# Diophantine equation $(x+y)(x+y+1) - kxy = 0$

The following came up in my solution to this question, but buried in the comments, so maybe it's worth a question of its own. Consider the Diophantine equation $$(x+y)(x+y+1) - kxy = 0$$ For $k=5$ and $k=6$ the positive integer solutions are given by successive terms of OEIS sequences A032908 and A101265 respectively. Are there positive integer solutions for any other positive integers $k$?

I know there are solutions if you remove the positivity requirement, but I've been unable to find any with positive integers. If my programming is correct, I've been able to rule out all $k \le 500$.

• Completing the square gives $(k-4)(2x+(2-k)y+1)^2-k((k-4)y-1)^2+4=0$ (for $k\neq4$) – punctured dusk Sep 1 '15 at 20:01

This really is Vieta Jumping, I ought to have put that first line. I put about five pictures of the relevant hyperbolas at the end of this post.

Actual reference: In 1907, A. Hurwitz wrote Über eine Aufgabe der unbestimmten Analysis, in Archiv der Mathematik und Physik, pages 185-196. I give a summary and a little discussion at https://mathoverflow.net/questions/84927/conjecture-on-markov-hurwitz-diophantine-equation

We will be carefully examining the part $x,y > 0$ in the graph of $$x^2 - q x y + y^2 + x + y = 0,$$ especially what happens as we get near the origin. Note that for $q=3$ we get the integer point $(2,2),$ for $q=4$ we get the lattice point $(1,1),$ but for $q=5$ we seem to miss any integer points. It turns out that is all that needs to be proved, that for $q \geq 5$ we get no lattice points near the origin. Technique written out very well in Hurwitz (1907).

In the fourth image, we see how the Hurwitz fundamental solutions lie between $y = \frac{qx-1}{2}$ and $x = \frac{qy-1}{2}$ along the curve $x^2 - q x y + y^2 + x + y = 0,$ and that both $x,y < 1$ there. So that proves it.

Part of a careful proof is to confirm that the Hurwitz mappings below, also called Vieta Jumping, do not magically take us from the hyperbola branch in the first quadrant to the other branch, which passes through the origin and contains other integer solutions as well. It suffices to show that the largest value of $y$ on that branch is smaller than $1.$ This occurs, by implicit differentiation, where $2x-qy+1 = 0,$ or $$y = \frac{1}{q}(2x+1),$$ with $q \geq 3$ no matter what. When $x < 0,$ $2x+1 < 1,$ finally $\frac{1}{q}(2x+1) < 1.$ That is, while there really is a solution at $(0,0),$ there are no integer solutions with $xy < 0.$

Hurwitz: given a solution with $x,y > 0$ integers, we get a solution that usually shrinks $x+y$ with either $$(x,y) \mapsto (qx-y-1,x),$$ or $$(x,y) \mapsto (y,qy-x-1).$$ I should add that Hurwitz did not bother about the order of the variables, he passed very quickly over the case of two variables. I wrote the "jumps" this way so as to keep on the same half-branch ($y \geq x$ or $x \geq y$) of the hyperbola in the first quadrant, so as to fit in with some presentations I found of Vieta jumping; I will leave them written this way, but it hardly matters.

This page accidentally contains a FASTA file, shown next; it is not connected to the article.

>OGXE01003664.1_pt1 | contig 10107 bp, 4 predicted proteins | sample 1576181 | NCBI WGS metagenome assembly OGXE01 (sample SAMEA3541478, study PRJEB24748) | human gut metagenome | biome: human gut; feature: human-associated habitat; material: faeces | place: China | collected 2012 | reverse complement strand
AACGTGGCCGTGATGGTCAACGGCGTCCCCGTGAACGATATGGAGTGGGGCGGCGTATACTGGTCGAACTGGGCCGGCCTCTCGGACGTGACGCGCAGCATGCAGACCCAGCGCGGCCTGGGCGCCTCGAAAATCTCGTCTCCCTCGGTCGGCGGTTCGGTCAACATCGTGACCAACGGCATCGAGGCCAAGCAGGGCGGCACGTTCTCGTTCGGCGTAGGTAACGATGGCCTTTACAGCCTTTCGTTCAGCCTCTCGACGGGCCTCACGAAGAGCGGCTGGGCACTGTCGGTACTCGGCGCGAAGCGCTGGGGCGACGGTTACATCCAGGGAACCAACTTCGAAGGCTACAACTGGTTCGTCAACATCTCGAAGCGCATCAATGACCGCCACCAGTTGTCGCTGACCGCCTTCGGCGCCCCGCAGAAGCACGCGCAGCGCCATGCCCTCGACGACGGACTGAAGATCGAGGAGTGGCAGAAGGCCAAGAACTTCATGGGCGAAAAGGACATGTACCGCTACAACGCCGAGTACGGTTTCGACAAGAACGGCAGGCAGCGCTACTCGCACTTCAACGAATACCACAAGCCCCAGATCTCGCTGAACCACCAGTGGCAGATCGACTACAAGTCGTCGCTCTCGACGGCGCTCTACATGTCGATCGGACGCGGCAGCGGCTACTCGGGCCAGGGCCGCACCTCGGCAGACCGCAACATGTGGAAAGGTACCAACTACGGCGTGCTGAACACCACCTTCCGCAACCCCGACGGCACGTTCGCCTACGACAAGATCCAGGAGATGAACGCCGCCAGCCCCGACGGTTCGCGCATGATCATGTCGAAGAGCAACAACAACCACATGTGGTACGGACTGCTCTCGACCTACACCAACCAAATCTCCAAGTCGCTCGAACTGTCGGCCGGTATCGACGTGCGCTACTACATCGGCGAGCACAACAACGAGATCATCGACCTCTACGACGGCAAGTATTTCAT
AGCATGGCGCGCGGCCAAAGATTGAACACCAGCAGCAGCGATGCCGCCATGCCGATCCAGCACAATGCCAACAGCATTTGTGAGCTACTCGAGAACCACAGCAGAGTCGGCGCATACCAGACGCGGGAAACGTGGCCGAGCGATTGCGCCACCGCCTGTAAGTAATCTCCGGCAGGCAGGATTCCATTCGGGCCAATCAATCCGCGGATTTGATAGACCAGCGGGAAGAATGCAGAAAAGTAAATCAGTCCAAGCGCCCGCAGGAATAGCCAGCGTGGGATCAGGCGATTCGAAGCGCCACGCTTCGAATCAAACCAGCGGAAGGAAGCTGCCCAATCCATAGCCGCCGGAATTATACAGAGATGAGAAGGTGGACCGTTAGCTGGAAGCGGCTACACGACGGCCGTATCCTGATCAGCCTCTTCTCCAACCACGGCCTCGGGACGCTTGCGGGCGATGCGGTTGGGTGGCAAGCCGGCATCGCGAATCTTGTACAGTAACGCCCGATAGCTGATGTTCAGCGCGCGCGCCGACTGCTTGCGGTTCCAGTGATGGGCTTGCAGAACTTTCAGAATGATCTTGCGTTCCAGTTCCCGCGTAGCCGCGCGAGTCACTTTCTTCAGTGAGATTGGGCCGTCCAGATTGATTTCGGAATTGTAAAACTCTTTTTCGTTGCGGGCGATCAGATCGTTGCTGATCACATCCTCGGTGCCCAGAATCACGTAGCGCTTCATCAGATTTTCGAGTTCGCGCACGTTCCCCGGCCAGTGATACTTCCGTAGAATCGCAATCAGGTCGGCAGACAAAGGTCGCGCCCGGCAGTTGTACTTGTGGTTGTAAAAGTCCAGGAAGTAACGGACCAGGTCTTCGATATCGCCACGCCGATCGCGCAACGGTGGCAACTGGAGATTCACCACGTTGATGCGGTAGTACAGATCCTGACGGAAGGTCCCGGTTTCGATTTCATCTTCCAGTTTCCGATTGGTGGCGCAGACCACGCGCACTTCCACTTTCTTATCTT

Since $x,y>0,$ we know that both $qx-y-1,$ $qy-x-1$ are positive as well; there are no solutions with $xy<0,$ and when one of $x,y$ is $0,$ the other is $0$ or $-1.$ We keep applying these transformations to get a sequence of solutions, until we reach a fundamental solution, at the minimum of $x+y,$ i.e. $qx-y-1 \geq y$ and $qy-x-1 \geq x,$ or $$y \leq \frac{qx-1}{2} \; \; \mbox{AND} \; \; x \leq \frac{qy-1}{2},$$ which are the extra pair of lines I drew in the final two pictures. We do not need to pay much attention to whether $x$ or $y$ is larger, really.

I added in a picture with my $q=9,$ the entire arc is even more firmly within the strict standard unit square, that is $x,y < 1.$ The $y$ coordinate at $x = (2y+1)/ q$ satisfies $$(q^2 - 4)y^2 - (2q+4)y - (q+1) = 0.$$ For $q=3,4$ the positive root exceeds $1.$ However, for $q \geq 5,$ the positive root is smaller than one. For $q=5,$ $y = \frac{14 + 10 \sqrt 7}{42} \approx 0.963,$ so true for $q=5.$ Then $$y < \frac{1 + \sqrt{q+2}}{q-2},$$ and that inequality finishes the proof for $q \geq 6.$

Wednesday, September 2. I found a prettier way to to the final bound on the positive value of $y,$ or, rather, show that it is strictly below $1.$ We have, where the Hurwitz bounding line $x = (2y+1)/ q$ meets the hyperbola in the first quadrant, $$(q^2 - 4)y^2 - (2q+4)y - (q+1) = 0.$$ Subtract $1$ from both sides, we have $$(q^2 - 4)y^2 - (2q+4)y - (q+2) = -1.$$ Next divide through by $(q+2),$ for $$(q - 2)y^2 - 2y - 1 = \frac{-1}{q+2} < 0.$$ For the left hand side to be negative with $y$ positive, the quadratic formula says we need strict $$\color{blue}{ y < \frac{1 + \sqrt{q-1}}{q-2}}.$$ For $q=5$ this says $y<1,$ exactly what we need. For $q > 5$ the restriction is stronger still.